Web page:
How do I report my scores?
Scores are reported in one of several ways:
Unofficially: Self-reports on the Common App
and/or these may appear on your high school transcript
Officially: Ordered at the College Board or ACT website directly by the student. Fees apply.
If you have a great score- submit it officially, list it on your Common App and retain that score on your high school transcript.
If your score is BELOW the reported 25th percentile of typically accepted applicants for the college of interest- don’t report- you’re better served without that score on your application and high school transcript.
Before I jump into the details (and there are many) on all other things testing – let’s focus on some changes:
HIGHLIGHTS OF OTHER MAJOR TESTING CHANGES:
I remind everyone of ACT’s postponement of their new ACT policy allowing students to sit once for a full exam and in subsequent exams retake only specifics section. The differences between the ACT and SAT are discussed in detail below . Again, this policy change rollout has been postponed.
The optional writing test of the SAT was eliminated in March 2021.
The SAT II Subject Tests were eliminated from the College Board options. While colleges will no longer list this as a required test– seniors who took such exams earlier in their high school career should list these scores on their Common App if above 675.
I’m thrilled that Test Optional policies we experienced last application season are extended to Seniors ’22 and truly hope this becomes the new normal in college admissions. I am happy to see those exams disappear- but I will miss the SATII Subject Tests because they gave students a sense of control – 1 hour – multiple choice and specific content. I’m sad to see it eliminated as an option.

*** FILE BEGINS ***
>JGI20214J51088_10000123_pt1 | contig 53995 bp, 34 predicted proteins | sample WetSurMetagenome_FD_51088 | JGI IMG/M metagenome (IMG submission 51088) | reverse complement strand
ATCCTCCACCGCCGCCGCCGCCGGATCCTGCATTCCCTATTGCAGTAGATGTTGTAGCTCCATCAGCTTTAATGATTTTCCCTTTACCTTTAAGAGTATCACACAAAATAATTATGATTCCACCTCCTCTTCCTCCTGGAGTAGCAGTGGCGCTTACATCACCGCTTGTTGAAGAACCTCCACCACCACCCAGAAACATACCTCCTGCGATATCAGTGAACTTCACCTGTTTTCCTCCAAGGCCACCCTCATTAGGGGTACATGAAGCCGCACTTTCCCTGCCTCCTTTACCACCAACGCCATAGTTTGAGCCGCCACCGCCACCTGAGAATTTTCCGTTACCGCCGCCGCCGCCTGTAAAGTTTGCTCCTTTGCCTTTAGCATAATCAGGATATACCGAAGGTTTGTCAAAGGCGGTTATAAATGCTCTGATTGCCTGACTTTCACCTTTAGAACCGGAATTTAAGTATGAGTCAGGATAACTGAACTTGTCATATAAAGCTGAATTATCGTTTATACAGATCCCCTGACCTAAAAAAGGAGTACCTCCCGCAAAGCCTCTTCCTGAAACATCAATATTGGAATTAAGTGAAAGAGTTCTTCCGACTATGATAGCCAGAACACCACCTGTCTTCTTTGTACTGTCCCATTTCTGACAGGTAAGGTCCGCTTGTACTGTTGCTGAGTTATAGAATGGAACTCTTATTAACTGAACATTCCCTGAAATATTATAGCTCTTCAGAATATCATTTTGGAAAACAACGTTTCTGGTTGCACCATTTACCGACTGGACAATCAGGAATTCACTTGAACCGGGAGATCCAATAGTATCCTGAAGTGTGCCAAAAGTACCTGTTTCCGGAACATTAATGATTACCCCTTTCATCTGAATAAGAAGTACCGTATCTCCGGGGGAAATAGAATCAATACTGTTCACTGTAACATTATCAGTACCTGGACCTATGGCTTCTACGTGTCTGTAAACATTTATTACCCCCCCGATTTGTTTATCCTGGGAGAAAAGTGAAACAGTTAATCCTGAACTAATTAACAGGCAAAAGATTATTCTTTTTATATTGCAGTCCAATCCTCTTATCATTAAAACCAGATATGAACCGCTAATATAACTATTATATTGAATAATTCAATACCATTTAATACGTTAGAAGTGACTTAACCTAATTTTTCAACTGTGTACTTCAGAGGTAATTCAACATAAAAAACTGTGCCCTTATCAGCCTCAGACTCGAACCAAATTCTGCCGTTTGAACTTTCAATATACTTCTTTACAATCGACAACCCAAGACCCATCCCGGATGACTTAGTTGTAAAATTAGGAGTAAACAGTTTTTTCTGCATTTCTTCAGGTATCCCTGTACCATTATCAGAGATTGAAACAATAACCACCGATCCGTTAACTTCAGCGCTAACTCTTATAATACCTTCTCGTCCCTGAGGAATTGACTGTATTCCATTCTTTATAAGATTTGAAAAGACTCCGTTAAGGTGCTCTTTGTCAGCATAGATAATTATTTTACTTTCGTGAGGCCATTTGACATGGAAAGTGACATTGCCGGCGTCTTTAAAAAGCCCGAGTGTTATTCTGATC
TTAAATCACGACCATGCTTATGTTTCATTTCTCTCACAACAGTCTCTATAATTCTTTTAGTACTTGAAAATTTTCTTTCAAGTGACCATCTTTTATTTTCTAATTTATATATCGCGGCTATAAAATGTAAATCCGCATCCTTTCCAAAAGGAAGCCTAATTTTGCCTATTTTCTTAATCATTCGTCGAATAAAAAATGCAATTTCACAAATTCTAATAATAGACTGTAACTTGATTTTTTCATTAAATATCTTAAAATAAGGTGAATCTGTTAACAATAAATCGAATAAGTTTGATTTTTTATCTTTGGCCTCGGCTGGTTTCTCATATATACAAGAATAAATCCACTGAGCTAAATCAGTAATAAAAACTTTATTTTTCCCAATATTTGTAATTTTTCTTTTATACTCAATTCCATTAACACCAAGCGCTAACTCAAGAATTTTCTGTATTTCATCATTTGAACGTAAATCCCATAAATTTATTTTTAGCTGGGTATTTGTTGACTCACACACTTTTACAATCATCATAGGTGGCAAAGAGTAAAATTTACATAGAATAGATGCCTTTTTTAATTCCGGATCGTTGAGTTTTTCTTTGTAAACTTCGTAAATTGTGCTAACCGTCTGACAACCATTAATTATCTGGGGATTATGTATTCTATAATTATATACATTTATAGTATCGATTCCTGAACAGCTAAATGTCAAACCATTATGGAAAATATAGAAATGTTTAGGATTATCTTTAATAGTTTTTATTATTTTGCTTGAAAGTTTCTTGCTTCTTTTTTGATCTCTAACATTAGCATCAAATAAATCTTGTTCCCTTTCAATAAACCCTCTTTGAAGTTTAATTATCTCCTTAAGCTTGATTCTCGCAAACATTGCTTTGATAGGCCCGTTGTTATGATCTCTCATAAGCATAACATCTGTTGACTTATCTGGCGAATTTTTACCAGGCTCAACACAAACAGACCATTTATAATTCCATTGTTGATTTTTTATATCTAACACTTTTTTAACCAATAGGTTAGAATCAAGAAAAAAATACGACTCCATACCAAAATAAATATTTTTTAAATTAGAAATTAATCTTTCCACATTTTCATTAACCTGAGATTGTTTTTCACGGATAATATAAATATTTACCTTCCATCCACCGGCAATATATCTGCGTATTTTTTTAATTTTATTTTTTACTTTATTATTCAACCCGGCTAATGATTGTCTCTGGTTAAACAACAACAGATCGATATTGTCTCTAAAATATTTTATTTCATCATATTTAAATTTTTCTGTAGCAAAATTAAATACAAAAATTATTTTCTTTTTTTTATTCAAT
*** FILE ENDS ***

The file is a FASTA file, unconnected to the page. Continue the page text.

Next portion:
Testing & College Admissions Planning
Should I list my scores on the Common App?
Each situation is unique– please speak with your GC or give me a call to discuss whether doing so will be a useful college application strategy or not. Our current seniors are facing an interesting opportunity as several hundred colleges are once again “test optional” this year — whether that impacts current juniors and sophomores down the road- is anyone’s guess.
Your Common Application has a section where you will list all test dates completed or to be taken. It is totally acceptable to leave that section blank -especially if you plan to sit for a later exam – November or December. This way, if your test scores exceed your expectations- the official score report can be sent to colleges. While if the score is sub-par no harm- no need to have listed this on your Common App. Also, many but not all high schools automatically include your scores on your official transcript.
*** Seniors – please don’t forget to send required mid-year transcripts in January to all colleges.
While all scores can be reported- as a rule- you have to determine how these will help or harm your application before blindly reporting. SCORE CHOICE and SUPERSCORE are two important concepts I discuss separately below.
Similarly, just like test scores– teacher recommendations and transcripts can and do arrive before or after your application and you don’t need to worry about whether these supporting documents find their way into your application- if you are ready to submit your college application go for it! (I’ll say more about the process for managing your application later in the fall).
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Bonnie R. Rabin, Ph.D. is the founder and principal educational consultant of College Career Consulting, LLC. She has over 30 years of experience as a university faculty member and shares her knowledge, professional resources and support with students who are ready to advance their lifelong educational and career journeys.